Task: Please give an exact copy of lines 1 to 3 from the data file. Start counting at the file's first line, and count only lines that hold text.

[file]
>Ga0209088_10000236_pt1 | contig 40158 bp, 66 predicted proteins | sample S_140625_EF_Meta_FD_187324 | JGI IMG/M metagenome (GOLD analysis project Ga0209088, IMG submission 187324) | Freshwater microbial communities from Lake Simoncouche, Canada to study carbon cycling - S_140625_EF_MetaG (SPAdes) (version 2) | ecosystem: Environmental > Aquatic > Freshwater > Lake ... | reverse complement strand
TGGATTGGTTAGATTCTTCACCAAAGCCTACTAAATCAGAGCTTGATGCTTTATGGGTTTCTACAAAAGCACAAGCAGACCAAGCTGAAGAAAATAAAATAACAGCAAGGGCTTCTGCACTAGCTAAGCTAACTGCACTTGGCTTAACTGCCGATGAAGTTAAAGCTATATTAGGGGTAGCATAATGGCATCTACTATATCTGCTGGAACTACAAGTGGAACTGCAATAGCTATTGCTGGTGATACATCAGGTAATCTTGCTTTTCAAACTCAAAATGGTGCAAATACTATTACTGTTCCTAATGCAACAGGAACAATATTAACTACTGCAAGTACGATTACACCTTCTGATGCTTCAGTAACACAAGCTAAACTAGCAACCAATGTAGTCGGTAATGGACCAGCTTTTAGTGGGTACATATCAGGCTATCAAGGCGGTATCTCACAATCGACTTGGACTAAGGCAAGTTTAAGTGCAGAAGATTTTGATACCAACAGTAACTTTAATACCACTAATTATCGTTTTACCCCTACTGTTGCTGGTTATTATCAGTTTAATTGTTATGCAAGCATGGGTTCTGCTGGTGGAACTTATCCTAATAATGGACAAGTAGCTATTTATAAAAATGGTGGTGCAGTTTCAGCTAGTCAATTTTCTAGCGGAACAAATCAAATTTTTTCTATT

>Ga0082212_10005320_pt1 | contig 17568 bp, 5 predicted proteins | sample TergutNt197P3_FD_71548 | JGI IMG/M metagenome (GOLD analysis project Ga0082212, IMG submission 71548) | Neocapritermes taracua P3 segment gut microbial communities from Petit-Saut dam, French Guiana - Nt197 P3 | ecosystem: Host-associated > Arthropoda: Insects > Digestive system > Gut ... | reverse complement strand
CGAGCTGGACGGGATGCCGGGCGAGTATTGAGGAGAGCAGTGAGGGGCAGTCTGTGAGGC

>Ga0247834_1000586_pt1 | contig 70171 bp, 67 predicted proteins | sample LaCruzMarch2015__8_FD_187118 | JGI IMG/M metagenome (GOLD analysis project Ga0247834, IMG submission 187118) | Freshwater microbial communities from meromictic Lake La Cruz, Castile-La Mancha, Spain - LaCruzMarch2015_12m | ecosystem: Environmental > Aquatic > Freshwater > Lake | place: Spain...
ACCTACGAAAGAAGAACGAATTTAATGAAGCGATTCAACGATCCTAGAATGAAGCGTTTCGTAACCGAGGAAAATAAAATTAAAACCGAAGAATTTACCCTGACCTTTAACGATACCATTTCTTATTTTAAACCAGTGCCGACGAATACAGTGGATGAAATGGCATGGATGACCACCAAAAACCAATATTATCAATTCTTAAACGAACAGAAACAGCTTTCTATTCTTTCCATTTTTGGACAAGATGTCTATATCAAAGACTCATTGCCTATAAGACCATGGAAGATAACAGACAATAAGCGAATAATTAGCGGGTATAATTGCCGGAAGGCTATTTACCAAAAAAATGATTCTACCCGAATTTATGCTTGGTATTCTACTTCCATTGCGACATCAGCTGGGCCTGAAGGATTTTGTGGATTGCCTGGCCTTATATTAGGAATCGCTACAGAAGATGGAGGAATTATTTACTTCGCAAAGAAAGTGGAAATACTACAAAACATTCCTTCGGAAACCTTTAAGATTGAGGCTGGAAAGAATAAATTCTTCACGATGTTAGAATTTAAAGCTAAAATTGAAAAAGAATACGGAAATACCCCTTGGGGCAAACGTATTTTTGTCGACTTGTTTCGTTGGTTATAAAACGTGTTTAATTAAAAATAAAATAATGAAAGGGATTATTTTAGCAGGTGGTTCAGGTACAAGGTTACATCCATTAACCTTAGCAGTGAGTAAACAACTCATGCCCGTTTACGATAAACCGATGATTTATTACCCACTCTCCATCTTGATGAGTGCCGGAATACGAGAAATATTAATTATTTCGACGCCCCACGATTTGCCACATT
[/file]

>Ga0209088_10000236_pt1 | contig 40158 bp, 66 predicted proteins | sample S_140625_EF_Meta_FD_187324 | JGI IMG/M metagenome (GOLD analysis project Ga0209088, IMG submission 187324) | Freshwater microbial communities from Lake Simoncouche, Canada to study carbon cycling - S_140625_EF_MetaG (SPAdes) (version 2) | ecosystem: Environmental > Aquatic > Freshwater > Lake ... | reverse complement strand
TGGATTGGTTAGATTCTTCACCAAAGCCTACTAAATCAGAGCTTGATGCTTTATGGGTTTCTACAAAAGCACAAGCAGACCAAGCTGAAGAAAATAAAATAACAGCAAGGGCTTCTGCACTAGCTAAGCTAACTGCACTTGGCTTAACTGCCGATGAAGTTAAAGCTATATTAGGGGTAGCATAATGGCATCTACTATATCTGCTGGAACTACAAGTGGAACTGCAATAGCTATTGCTGGTGATACATCAGGTAATCTTGCTTTTCAAACTCAAAATGGTGCAAATACTATTACTGTTCCTAATGCAACAGGAACAATATTAACTACTGCAAGTACGATTACACCTTCTGATGCTTCAGTAACACAAGCTAAACTAGCAACCAATGTAGTCGGTAATGGACCAGCTTTTAGTGGGTACATATCAGGCTATCAAGGCGGTATCTCACAATCGACTTGGACTAAGGCAAGTTTAAGTGCAGAAGATTTTGATACCAACAGTAACTTTAATACCACTAATTATCGTTTTACCCCTACTGTTGCTGGTTATTATCAGTTTAATTGTTATGCAAGCATGGGTTCTGCTGGTGGAACTTATCCTAATAATGGACAAGTAGCTATTTATAAAAATGGTGGTGCAGTTTCAGCTAGTCAATTTTCTAGCGGAACAAATCAAATTTTTTCTATT

>Ga0082212_10005320_pt1 | contig 17568 bp, 5 predicted proteins | sample TergutNt197P3_FD_71548 | JGI IMG/M metagenome (GOLD analysis project Ga0082212, IMG submission 71548) | Neocapritermes taracua P3 segment gut microbial communities from Petit-Saut dam, French Guiana - Nt197 P3 | ecosystem: Host-associated > Arthropoda: Insects > Digestive system > Gut ... | reverse complement strand